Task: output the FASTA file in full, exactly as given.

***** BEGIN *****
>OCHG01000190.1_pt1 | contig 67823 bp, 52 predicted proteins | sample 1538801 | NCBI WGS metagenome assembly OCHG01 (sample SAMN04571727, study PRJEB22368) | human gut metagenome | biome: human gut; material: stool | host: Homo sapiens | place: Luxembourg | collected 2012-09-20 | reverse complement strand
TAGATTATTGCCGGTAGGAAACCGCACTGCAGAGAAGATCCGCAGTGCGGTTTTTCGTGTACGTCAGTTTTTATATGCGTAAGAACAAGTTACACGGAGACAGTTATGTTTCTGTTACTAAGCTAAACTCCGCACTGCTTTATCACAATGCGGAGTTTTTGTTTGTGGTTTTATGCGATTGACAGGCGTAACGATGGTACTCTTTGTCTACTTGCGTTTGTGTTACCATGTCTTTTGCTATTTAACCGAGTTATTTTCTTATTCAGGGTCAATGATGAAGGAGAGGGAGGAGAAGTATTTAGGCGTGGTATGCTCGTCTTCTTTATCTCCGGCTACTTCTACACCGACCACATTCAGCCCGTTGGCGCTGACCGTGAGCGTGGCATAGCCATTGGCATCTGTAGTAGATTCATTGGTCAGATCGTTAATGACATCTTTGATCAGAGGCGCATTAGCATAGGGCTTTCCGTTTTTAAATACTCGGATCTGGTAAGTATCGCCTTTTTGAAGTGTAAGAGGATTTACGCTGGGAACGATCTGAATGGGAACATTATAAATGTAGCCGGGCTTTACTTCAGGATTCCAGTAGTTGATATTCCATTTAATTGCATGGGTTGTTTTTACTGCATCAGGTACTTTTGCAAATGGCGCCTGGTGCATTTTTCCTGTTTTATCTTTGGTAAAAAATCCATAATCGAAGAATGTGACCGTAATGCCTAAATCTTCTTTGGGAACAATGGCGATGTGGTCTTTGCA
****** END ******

>OCHG01000190.1_pt1 | contig 67823 bp, 52 predicted proteins | sample 1538801 | NCBI WGS metagenome assembly OCHG01 (sample SAMN04571727, study PRJEB22368) | human gut metagenome | biome: human gut; material: stool | host: Homo sapiens | place: Luxembourg | collected 2012-09-20 | reverse complement strand
TAGATTATTGCCGGTAGGAAACCGCACTGCAGAGAAGATCCGCAGTGCGGTTTTTCGTGTACGTCAGTTTTTATATGCGTAAGAACAAGTTACACGGAGACAGTTATGTTTCTGTTACTAAGCTAAACTCCGCACTGCTTTATCACAATGCGGAGTTTTTGTTTGTGGTTTTATGCGATTGACAGGCGTAACGATGGTACTCTTTGTCTACTTGCGTTTGTGTTACCATGTCTTTTGCTATTTAACCGAGTTATTTTCTTATTCAGGGTCAATGATGAAGGAGAGGGAGGAGAAGTATTTAGGCGTGGTATGCTCGTCTTCTTTATCTCCGGCTACTTCTACACCGACCACATTCAGCCCGTTGGCGCTGACCGTGAGCGTGGCATAGCCATTGGCATCTGTAGTAGATTCATTGGTCAGATCGTTAATGACATCTTTGATCAGAGGCGCATTAGCATAGGGCTTTCCGTTTTTAAATACTCGGATCTGGTAAGTATCGCCTTTTTGAAGTGTAAGAGGATTTACGCTGGGAACGATCTGAATGGGAACATTATAAATGTAGCCGGGCTTTACTTCAGGATTCCAGTAGTTGATATTCCATTTAATTGCATGGGTTGTTTTTACTGCATCAGGTACTTTTGCAAATGGCGCCTGGTGCATTTTTCCTGTTTTATCTTTGGTAAAAAATCCATAATCGAAGAATGTGACCGTAATGCCTAAATCTTCTTTGGGAACAATGGCGATGTGGTCTTTGCA